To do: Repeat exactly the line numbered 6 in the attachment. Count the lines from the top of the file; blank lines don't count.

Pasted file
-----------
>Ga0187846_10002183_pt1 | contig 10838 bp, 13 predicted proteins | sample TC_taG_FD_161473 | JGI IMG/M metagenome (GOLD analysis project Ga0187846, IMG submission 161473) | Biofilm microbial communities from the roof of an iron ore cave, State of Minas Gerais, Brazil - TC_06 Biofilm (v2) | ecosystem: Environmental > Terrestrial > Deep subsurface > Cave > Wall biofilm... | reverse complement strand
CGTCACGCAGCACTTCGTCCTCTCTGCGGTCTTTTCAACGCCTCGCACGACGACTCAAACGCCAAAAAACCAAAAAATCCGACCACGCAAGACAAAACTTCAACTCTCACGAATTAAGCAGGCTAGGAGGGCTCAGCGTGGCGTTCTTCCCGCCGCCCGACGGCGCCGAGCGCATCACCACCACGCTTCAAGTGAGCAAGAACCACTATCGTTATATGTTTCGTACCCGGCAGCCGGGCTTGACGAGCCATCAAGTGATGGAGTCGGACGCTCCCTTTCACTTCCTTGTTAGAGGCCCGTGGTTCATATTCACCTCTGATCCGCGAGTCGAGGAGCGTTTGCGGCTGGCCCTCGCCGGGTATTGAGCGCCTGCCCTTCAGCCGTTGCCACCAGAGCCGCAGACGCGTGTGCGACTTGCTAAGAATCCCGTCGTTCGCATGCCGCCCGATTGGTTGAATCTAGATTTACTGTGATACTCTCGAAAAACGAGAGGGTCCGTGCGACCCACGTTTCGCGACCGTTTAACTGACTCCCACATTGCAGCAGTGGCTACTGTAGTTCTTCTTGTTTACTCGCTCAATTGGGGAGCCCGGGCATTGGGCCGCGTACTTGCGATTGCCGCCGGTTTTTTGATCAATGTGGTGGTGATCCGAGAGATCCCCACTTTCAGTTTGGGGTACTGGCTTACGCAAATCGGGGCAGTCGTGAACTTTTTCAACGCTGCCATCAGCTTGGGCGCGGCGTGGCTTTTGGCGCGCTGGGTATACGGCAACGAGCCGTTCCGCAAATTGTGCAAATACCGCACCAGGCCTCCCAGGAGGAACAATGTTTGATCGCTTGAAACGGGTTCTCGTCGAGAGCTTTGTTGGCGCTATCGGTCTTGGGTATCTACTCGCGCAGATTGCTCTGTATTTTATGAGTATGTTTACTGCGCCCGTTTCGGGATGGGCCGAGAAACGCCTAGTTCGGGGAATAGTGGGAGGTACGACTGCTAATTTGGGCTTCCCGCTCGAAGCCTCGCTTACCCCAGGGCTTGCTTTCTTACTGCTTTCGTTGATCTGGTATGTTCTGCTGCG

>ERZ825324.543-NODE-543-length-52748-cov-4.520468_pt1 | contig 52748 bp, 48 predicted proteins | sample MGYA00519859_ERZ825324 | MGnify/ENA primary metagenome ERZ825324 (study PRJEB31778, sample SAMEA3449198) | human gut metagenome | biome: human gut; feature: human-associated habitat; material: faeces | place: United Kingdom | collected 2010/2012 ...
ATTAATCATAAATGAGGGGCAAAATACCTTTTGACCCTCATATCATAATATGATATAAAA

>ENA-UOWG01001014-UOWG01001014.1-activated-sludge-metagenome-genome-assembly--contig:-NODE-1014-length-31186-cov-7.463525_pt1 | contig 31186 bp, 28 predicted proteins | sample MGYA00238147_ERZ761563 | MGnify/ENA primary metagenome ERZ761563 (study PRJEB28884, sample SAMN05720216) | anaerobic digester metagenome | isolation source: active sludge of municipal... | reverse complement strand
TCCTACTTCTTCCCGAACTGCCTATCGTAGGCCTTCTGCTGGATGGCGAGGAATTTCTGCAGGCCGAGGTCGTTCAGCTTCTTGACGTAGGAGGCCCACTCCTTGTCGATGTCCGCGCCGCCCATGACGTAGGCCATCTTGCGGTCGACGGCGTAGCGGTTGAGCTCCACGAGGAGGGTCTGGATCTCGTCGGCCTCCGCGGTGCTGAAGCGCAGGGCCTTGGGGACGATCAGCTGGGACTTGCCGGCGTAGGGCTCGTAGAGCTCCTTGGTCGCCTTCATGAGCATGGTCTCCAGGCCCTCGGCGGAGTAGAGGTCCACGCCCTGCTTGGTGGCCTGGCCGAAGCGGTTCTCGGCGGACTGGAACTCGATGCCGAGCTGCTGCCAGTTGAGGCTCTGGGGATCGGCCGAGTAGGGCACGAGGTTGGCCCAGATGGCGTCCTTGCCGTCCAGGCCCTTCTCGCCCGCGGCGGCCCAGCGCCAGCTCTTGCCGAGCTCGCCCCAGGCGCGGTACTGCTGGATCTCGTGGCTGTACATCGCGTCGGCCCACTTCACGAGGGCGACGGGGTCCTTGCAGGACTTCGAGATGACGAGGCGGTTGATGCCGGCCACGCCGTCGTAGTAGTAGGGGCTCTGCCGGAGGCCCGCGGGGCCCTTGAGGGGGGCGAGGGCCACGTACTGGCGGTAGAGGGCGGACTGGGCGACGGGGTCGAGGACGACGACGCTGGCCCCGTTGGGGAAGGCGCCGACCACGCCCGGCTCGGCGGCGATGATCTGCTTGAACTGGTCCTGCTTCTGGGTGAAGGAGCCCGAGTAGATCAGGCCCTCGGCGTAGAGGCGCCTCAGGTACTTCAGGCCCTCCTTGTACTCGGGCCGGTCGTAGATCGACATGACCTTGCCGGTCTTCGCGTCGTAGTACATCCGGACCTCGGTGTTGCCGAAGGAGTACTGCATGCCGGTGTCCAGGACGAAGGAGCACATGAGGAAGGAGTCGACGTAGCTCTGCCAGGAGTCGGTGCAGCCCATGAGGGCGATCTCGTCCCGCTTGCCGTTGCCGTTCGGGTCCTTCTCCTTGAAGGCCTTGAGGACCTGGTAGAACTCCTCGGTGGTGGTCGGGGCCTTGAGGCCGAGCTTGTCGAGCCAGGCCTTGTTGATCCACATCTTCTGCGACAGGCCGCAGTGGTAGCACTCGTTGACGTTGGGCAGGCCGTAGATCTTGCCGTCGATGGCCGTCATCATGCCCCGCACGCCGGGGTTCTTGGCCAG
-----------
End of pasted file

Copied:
TCCTACTTCTTCCCGAACTGCCTATCGTAGGCCTTCTGCTGGATGGCGAGGAATTTCTGCAGGCCGAGGTCGTTCAGCTTCTTGACGTAGGAGGCCCACTCCTTGTCGATGTCCGCGCCGCCCATGACGTAGGCCATCTTGCGGTCGACGGCGTAGCGGTTGAGCTCCACGAGGAGGGTCTGGATCTCGTCGGCCTCCGCGGTGCTGAAGCGCAGGGCCTTGGGGACGATCAGCTGGGACTTGCCGGCGTAGGGCTCGTAGAGCTCCTTGGTCGCCTTCATGAGCATGGTCTCCAGGCCCTCGGCGGAGTAGAGGTCCACGCCCTGCTTGGTGGCCTGGCCGAAGCGGTTCTCGGCGGACTGGAACTCGATGCCGAGCTGCTGCCAGTTGAGGCTCTGGGGATCGGCCGAGTAGGGCACGAGGTTGGCCCAGATGGCGTCCTTGCCGTCCAGGCCCTTCTCGCCCGCGGCGGCCCAGCGCCAGCTCTTGCCGAGCTCGCCCCAGGCGCGGTACTGCTGGATCTCGTGGCTGTACATCGCGTCGGCCCACTTCACGAGGGCGACGGGGTCCTTGCAGGACTTCGAGATGACGAGGCGGTTGATGCCGGCCACGCCGTCGTAGTAGTAGGGGCTCTGCCGGAGGCCCGCGGGGCCCTTGAGGGGGGCGAGGGCCACGTACTGGCGGTAGAGGGCGGACTGGGCGACGGGGTCGAGGACGACGACGCTGGCCCCGTTGGGGAAGGCGCCGACCACGCCCGGCTCGGCGGCGATGATCTGCTTGAACTGGTCCTGCTTCTGGGTGAAGGAGCCCGAGTAGATCAGGCCCTCGGCGTAGAGGCGCCTCAGGTACTTCAGGCCCTCCTTGTACTCGGGCCGGTCGTAGATCGACATGACCTTGCCGGTCTTCGCGTCGTAGTACATCCGGACCTCGGTGTTGCCGAAGGAGTACTGCATGCCGGTGTCCAGGACGAAGGAGCACATGAGGAAGGAGTCGACGTAGCTCTGCCAGGAGTCGGTGCAGCCCATGAGGGCGATCTCGTCCCGCTTGCCGTTGCCGTTCGGGTCCTTCTCCTTGAAGGCCTTGAGGACCTGGTAGAACTCCTCGGTGGTGGTCGGGGCCTTGAGGCCGAGCTTGTCGAGCCAGGCCTTGTTGATCCACATCTTCTGCGACAGGCCGCAGTGGTAGCACTCGTTGACGTTGGGCAGGCCGTAGATCTTGCCGTCGATGGCCGTCATCATGCCCCGCACGCCGGGGTTCTTGGCCAG